14 results in English
Map of Northern Arabia: in Illustration of Lady Anne Blunt’s Journeys
This map shows the routes of two Arabian journeys taken in the late 1870s by Lady Anne Blunt (1837–1917) and her husband, the poet Wilfrid Scawen Blunt (1840–1922). Lady Anne was a skilled equestrienne and horse breeder, who purchased Arabian horses from Bedouin tribesmen, which she then had transported back to England. Her work did much to establish the Arabian breed in Britain. In 1878, Lady Anne journeyed from Beirut, across northern Syria, and south through Mesopotamia to Baghdad. From there she traveled north along the Tigris River ...
Contributed by Library of Congress
Java and Madura
In preparation for the peace conference that was expected to follow World War I, in the spring of 1917 the British Foreign Office established a special section responsible for preparing background information for use by British delegates to the conference. Java and Madura is Number 82 in a series of more than 160 studies produced by the section, most of which were published after the conclusion of the 1919 Paris Peace Conference. Java was the most populous island in what was then the Dutch East Indies (present-day Indonesia). Madura is ...
Contributed by Library of Congress
University, Belgrade, Servia
This photochrome print of Kapetan Misino zdanje (Captain Misa's building) in Belgrade, Serbia, is part of “Views of Belgrade, Serbia” from the catalog of the Detroit Photographic Company. Built between 1858 and 1863, the structure was designed by Czech architect Jan Nevole (1812-1903). It was intended to be the residence of the wealthy merchant and proponent of education, Captain Misa Anastasijevic, who donated it to the city on the condition that it be used for educational and cultural pursuits. The building, with its many domes and portals, recalls the ...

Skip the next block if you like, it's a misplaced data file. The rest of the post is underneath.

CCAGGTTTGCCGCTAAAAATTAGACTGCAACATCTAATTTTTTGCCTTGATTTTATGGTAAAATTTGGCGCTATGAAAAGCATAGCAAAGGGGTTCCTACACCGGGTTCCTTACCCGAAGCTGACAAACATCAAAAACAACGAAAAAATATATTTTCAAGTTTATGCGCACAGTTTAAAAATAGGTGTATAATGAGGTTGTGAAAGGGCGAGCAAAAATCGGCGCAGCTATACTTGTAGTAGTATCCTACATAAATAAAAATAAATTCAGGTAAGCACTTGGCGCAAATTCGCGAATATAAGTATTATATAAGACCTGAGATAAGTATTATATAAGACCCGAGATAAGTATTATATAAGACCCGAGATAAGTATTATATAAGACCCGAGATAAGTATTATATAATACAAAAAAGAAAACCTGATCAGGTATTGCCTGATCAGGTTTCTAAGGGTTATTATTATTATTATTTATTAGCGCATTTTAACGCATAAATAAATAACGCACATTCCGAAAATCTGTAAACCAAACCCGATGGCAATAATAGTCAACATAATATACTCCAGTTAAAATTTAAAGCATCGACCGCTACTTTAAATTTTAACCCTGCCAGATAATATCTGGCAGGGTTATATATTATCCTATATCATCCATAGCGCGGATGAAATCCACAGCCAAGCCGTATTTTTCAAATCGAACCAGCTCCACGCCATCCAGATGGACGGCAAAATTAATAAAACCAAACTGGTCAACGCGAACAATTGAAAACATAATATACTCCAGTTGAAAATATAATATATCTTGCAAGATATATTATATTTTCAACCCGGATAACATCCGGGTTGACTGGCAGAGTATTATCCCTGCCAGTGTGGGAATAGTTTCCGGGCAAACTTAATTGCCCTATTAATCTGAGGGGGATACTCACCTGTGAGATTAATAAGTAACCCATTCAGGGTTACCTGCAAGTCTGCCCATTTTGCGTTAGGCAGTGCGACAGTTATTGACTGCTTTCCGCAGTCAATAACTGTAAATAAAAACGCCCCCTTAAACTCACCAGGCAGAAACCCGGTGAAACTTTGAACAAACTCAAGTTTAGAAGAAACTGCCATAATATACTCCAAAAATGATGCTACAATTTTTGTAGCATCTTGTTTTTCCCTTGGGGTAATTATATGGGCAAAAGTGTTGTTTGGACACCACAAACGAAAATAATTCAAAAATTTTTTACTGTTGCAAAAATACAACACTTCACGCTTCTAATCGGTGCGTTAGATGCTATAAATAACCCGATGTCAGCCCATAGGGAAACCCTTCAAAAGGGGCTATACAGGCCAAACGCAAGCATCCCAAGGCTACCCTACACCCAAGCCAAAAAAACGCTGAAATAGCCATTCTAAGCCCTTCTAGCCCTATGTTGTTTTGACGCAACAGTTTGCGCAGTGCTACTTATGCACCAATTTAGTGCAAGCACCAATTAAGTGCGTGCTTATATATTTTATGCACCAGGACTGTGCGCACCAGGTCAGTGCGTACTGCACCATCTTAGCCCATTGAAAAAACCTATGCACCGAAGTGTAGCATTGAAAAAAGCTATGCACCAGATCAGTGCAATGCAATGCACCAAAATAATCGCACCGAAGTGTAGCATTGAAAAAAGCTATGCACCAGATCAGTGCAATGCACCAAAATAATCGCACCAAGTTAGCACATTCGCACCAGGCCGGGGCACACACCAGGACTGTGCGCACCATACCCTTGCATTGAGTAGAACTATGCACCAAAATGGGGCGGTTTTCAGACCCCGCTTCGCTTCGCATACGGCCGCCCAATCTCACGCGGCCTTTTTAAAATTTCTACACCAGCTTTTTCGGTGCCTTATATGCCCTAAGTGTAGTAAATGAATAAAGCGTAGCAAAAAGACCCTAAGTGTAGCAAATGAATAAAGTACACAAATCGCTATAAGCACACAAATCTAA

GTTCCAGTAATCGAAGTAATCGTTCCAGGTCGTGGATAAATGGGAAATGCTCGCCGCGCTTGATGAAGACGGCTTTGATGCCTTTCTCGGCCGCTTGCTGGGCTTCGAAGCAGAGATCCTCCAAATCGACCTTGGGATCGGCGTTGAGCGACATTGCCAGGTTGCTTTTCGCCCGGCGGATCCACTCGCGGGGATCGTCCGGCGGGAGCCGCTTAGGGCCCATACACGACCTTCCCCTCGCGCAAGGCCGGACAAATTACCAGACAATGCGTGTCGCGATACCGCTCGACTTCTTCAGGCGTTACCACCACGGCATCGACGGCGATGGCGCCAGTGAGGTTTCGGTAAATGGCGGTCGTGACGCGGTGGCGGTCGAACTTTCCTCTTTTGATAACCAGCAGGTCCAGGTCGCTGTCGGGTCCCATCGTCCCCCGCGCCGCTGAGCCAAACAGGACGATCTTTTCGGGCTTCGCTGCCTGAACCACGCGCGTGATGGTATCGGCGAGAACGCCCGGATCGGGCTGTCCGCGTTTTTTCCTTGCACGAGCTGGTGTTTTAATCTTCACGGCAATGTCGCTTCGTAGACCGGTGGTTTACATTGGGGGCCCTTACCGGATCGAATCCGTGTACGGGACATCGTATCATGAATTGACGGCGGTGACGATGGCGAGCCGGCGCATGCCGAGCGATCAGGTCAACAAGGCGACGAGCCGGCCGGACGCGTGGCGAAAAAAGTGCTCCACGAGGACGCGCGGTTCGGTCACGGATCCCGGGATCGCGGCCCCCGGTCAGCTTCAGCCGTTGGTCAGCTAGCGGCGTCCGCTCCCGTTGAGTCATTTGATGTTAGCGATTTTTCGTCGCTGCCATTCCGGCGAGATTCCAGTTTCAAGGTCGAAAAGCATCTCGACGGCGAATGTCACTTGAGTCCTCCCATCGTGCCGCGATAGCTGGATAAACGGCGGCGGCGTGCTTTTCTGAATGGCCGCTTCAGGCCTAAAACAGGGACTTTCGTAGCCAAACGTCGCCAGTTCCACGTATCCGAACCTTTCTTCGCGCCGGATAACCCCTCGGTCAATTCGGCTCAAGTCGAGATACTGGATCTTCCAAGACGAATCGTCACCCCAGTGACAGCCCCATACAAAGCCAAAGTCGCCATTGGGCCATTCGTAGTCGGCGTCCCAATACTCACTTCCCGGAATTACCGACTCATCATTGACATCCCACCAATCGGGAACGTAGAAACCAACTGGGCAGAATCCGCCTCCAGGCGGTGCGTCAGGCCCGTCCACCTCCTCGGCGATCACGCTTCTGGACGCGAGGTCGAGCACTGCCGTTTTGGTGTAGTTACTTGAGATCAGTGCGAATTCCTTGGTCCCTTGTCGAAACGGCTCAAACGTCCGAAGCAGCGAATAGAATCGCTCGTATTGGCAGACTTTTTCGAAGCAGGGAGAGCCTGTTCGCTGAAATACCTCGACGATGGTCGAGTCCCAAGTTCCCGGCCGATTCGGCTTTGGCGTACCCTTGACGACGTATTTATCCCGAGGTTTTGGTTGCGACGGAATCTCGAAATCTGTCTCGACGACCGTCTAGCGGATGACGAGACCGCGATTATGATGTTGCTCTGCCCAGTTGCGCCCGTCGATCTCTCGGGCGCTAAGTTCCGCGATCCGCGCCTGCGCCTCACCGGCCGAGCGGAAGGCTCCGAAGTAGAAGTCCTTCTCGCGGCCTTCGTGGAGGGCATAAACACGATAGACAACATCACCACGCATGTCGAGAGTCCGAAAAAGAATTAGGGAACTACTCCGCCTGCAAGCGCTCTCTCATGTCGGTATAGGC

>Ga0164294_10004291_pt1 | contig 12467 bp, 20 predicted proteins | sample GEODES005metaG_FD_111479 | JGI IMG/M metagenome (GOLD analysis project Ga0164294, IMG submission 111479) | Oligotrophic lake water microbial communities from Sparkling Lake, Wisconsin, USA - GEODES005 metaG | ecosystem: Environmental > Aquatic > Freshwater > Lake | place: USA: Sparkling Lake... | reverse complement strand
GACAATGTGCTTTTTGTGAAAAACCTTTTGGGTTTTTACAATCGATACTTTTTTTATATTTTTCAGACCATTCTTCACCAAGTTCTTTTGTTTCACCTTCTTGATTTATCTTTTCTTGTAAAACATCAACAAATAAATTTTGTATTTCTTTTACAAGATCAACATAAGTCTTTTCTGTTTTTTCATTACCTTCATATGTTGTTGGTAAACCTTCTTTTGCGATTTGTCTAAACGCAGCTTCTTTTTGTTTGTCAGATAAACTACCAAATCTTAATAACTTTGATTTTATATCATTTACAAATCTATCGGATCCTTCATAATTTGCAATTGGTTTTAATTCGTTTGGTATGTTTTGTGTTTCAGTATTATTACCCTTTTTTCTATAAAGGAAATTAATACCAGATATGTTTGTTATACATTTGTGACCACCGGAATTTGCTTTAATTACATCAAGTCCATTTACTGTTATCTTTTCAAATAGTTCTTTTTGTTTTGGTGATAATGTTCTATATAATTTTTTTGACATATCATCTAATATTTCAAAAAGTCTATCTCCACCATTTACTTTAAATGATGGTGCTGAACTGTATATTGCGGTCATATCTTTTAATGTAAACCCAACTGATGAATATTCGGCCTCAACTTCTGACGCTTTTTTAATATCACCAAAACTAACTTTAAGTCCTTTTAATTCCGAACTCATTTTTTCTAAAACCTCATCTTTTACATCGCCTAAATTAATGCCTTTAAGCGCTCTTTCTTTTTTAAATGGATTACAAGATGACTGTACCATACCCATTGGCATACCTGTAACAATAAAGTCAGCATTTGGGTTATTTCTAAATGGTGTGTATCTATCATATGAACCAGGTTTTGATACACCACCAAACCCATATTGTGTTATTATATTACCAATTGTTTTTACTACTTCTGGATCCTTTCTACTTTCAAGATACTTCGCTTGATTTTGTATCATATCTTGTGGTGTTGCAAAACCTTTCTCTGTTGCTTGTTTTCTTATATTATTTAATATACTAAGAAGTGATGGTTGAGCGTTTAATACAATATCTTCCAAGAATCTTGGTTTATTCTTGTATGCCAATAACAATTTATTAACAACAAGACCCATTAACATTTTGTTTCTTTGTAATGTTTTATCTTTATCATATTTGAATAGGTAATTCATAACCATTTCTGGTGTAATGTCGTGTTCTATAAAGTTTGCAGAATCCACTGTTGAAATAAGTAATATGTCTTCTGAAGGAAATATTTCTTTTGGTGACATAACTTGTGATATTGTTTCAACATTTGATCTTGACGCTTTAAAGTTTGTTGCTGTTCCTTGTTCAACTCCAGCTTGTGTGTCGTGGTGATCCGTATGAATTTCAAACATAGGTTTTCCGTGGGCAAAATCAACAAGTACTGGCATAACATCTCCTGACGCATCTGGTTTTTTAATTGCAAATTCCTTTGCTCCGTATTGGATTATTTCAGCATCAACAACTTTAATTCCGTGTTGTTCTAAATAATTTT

Contributed by Library of Congress
Makian As It Appears from the Side of Ngofakiaha
This view of the island of Makian and the village of Ngofakiaha in the Maluku Islands (present-day Indonesia) is from the Atlas Blaeu-Van der Hem. Representing the entire surface of the Earth, the 50 volume work is often considered the most beautiful and most remarkable atlas ever composed. The collectors atlas (a special form of compiling cartographic material) was based on the Atlas Maior (Great atlas), published in Amsterdam by Joan Blaeu (1596–1673) in various editions between 1662 and 1672. This was the largest and most expensive book produced ...
Contributed by Austrian National Library
Moslems Worshipping the Shrines Sacred to Islam, Mecca, Arabia
This photograph of a scene in Mecca, present-day Saudi Arabia, is from the Frank and Frances Carpenter Collection at the Library of Congress. Frank G. Carpenter (1855–1924) was an American writer of books on travel and world geography, whose works helped to popularize cultural anthropology and geography in the United States in the early years of the 20th century. Consisting of photographs taken and gathered by Carpenter and his daughter Frances (1890–1972) to illustrate his writings, the collection includes an estimated 16,800 photographs and 7,000 glass ...
Contributed by Library of Congress
A Chart of Part of the Sea Coast of New South Wales on the East Coast of New Holland from Point Hicks to Black Head
This map is one of four manuscript charts from the first great voyage of exploration by Captain James Cook, which in April 1770 made the first clear delineation of the east coast of Australia. Sponsored by the Royal Society and the Royal Navy, the expedition had several objectives. Cook was to observe and describe the transit of Venus, chart the coastlines of places he visited in the South Pacific, and record details of the peoples, flora, and fauna he saw. The expedition sponsors also hoped Cook would find and claim ...
A Chart of Part of the Sea Coast of New South Wales on the East Coast of New Holland from Black Head to Cape Morton
This map is one of four manuscript charts from the first great voyage of exploration by Captain James Cook, which in April 1770 made the first clear delineation of the east coast of Australia. Sponsored by the Royal Society and the Royal Navy, the expedition had several objectives. Cook was to observe and describe the transit of Venus, chart the coastlines of places he visited in the South Pacific, and record details of the peoples, flora, and fauna he saw. The expedition sponsors also hoped Cook would find and claim ...